Halloween has its roots in the Celtic new year festival of Samhain in ancient England, Ireland, Scotland, and Wales. This was considered the beginning of winter. Herds left the pastures for the barns, and tenant farmers renewed their leases. Their pagan priests were called Druids. “Now on or about the first of November the Druids held their great autumn festival and lighted fires in honor of the sun-god in thanksgiving for the harvest.” Druid priests fostered the belief that ghosts and witches were more likely to wander around on this night, more than all other nights during the year. The Celts lit bonfires on hills to frighten spirits away because they believed that “on the eve of this festival, Saman, the lord of death, called together all the wicked souls that within the past twelve months had been condemned to inhabit the bodies of animals.” “During the Samhain festival the souls of those who had died were believed to return to visit their homes, and those who had died during the year were believed to journey to the otherworld.”
The Celts lit bonfires to frighten away evil spirits because they were afraid they would cause harm or death. They also put on “masks and other disguises to avoid being recognized by the ghosts thought to be present. It was in those ways that beings such as witches, hobgoblins, fairies, and demons came to be associated with the day. The period was also thought to be favorable for divination on matters such as marriage, health, and death.”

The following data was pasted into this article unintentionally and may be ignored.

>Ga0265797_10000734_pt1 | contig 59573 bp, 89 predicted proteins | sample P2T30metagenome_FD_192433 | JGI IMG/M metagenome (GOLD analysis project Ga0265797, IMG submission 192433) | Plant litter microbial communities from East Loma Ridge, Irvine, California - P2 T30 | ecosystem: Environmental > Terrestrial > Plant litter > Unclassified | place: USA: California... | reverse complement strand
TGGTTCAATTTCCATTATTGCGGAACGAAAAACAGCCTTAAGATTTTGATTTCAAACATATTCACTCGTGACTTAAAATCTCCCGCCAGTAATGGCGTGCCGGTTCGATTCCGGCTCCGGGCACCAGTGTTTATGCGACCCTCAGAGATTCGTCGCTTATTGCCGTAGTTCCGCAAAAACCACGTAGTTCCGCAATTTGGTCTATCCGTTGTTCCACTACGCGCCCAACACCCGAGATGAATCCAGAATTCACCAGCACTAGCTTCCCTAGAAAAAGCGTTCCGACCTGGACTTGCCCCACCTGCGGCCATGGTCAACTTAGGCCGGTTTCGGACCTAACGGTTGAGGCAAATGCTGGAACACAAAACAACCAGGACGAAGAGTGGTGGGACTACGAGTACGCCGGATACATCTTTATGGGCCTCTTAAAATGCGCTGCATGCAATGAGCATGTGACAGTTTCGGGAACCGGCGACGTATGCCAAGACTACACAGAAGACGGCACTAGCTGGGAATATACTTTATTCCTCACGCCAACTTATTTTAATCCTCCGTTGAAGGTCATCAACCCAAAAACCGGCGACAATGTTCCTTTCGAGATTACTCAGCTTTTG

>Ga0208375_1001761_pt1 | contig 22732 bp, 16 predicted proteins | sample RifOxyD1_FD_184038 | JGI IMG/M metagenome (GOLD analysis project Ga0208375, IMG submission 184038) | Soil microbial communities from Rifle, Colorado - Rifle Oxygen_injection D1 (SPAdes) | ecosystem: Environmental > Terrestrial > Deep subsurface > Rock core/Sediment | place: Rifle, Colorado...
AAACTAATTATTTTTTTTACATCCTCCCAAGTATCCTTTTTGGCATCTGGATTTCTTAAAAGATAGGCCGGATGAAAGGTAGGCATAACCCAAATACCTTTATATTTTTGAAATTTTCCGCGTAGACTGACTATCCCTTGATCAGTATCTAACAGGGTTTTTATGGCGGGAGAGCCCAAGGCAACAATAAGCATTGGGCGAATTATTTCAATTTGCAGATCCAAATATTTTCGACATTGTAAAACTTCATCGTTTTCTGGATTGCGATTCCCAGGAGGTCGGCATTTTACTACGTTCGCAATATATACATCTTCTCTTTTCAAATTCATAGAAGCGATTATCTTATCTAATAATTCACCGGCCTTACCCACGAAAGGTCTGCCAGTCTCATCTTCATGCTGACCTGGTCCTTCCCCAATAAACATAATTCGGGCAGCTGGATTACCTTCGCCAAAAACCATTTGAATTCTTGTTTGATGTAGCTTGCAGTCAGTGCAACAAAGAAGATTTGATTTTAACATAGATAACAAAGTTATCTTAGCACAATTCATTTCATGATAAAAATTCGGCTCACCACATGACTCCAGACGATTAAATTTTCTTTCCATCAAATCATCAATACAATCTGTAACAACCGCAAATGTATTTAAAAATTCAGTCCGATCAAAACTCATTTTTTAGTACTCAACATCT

When the Roman Empire spread out to include Great Britain and Ireland, Roman festivals were added to the Celtic celebration. Under the 400-year Roman rule, the festival of Samhain came to include the Roman festivals of Feralia and Pomona. Feralia was “a day in late October when the Romans traditionally commemorated the passing of the dead.” Pomona, the Roman goddess of the harvest, fruit, and trees, was honored in another Roman celebration. The symbol for Pomona was the apple and this “probably explains the tradition of ‘bobbing’ for apples that is practiced today on Halloween.”
But the Celts did not stay in darkness. The Gospel came to their land and many Celts abandoned their pagan practices to serve the True and Living God. Some Druid priests also gave up their pagan practices to serve Jesus. Celtic Christians were devoted to the Lord, but those who resisted the Gospel continued these pagan practices of Samhain along with the added Roman celebrations.